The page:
This seems to be the complete opposite of your usual tack, where people are culpable for merely participating in an unfair system.
As usual you're trying to reduce something complicated to an either / or.
I ask again -- can't an actress participate in Hollywood, benefiting from her looks, and at the same resent the fact that doing so is necessary for her to enjoy success, when male actors don't have to do the same?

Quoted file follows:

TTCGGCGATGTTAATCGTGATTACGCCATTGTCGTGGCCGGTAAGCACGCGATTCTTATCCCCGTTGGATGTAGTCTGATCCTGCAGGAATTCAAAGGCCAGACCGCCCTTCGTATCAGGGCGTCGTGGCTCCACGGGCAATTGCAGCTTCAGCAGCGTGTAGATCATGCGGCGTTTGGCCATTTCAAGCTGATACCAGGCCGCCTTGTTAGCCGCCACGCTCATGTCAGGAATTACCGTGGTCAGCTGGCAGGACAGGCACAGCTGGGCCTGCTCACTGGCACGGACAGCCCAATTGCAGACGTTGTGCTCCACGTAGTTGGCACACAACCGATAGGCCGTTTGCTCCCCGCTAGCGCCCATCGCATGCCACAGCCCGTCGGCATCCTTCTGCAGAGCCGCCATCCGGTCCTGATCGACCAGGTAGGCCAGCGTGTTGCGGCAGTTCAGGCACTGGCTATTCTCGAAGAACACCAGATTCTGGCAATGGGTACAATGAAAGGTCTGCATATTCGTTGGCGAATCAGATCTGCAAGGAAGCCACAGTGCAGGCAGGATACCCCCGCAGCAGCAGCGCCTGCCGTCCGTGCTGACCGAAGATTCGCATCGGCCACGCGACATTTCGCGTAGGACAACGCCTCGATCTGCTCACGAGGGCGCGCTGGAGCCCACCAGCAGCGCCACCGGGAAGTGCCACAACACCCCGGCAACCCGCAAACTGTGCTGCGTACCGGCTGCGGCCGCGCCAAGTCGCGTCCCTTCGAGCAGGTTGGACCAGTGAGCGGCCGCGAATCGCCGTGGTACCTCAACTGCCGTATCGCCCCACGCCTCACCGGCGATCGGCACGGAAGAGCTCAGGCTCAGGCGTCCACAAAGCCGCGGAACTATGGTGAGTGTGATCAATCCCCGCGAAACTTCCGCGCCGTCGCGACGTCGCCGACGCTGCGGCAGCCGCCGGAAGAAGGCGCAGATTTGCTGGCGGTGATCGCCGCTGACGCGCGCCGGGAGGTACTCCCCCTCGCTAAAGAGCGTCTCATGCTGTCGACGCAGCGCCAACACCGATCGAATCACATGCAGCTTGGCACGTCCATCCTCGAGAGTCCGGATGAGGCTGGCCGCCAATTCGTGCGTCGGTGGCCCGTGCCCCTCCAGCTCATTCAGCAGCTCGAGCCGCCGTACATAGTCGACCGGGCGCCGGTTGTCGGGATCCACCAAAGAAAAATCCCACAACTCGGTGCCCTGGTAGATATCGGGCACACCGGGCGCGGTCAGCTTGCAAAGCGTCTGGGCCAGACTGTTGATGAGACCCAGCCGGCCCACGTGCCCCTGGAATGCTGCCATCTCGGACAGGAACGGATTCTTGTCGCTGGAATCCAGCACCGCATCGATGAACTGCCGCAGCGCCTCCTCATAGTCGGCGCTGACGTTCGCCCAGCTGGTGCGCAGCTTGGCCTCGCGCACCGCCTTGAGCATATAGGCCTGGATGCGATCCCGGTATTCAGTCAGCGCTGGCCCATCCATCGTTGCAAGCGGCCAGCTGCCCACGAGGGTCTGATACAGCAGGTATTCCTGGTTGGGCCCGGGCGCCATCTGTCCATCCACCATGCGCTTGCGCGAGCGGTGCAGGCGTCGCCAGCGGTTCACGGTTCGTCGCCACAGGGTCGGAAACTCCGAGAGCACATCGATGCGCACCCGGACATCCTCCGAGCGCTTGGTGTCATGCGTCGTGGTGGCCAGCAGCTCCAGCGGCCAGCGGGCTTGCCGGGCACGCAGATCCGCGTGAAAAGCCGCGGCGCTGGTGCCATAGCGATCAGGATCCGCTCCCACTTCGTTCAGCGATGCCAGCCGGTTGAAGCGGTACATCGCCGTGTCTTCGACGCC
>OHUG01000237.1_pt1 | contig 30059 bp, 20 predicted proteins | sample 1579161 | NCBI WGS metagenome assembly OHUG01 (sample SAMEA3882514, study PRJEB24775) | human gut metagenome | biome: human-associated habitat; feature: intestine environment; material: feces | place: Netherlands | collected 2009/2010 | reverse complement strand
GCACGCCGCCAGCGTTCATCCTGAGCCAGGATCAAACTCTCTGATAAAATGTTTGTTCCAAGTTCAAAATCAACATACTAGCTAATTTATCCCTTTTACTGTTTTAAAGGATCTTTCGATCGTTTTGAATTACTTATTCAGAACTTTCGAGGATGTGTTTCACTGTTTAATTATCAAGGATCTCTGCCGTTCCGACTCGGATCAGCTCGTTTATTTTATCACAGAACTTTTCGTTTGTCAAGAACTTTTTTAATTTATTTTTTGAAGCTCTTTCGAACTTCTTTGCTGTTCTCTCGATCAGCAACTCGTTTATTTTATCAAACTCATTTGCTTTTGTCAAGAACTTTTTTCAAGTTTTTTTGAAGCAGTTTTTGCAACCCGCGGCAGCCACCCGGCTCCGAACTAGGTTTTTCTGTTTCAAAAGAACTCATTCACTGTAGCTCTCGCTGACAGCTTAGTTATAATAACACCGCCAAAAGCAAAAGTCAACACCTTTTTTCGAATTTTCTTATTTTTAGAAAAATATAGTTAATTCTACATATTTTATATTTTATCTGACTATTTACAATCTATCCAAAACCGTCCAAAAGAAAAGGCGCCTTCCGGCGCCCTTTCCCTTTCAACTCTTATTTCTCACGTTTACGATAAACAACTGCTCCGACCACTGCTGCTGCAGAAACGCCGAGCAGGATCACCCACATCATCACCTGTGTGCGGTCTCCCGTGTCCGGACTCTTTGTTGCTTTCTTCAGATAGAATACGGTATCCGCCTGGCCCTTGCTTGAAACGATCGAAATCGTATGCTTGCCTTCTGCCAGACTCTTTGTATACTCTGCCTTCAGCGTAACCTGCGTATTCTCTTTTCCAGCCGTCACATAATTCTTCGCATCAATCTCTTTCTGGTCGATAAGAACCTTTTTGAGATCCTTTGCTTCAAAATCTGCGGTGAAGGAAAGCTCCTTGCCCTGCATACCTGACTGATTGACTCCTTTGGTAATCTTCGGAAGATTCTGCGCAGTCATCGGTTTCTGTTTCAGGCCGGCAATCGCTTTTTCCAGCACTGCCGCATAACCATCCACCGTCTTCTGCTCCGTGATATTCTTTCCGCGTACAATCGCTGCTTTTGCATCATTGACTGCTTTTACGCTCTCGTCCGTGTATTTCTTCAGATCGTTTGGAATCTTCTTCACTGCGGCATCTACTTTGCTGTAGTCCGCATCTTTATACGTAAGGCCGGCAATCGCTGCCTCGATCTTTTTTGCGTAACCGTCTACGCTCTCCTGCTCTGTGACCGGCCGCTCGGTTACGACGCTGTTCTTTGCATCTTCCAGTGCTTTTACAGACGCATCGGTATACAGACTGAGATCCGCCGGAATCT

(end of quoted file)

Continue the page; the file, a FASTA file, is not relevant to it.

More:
You seem to be suggesting the answer is no. A person in Fisher's position has to make a choice -- participate and be silent about it ever after, or refuse and bear the consequences. That doesn't seem fair to me. Why not focus on the writers and directors who bear most of the power in that situation?
I thought I'd revisit the case of the multi-million heir on hunger strike down in Mizzou when Pho said that "privilege is not just based on race" over in the other thread, but figured it's a waste of time.
I mean, it'd be a complete red herring to this discussion, too, so there's that.
To the Mizzou thing, go look up the term "Intersectionality."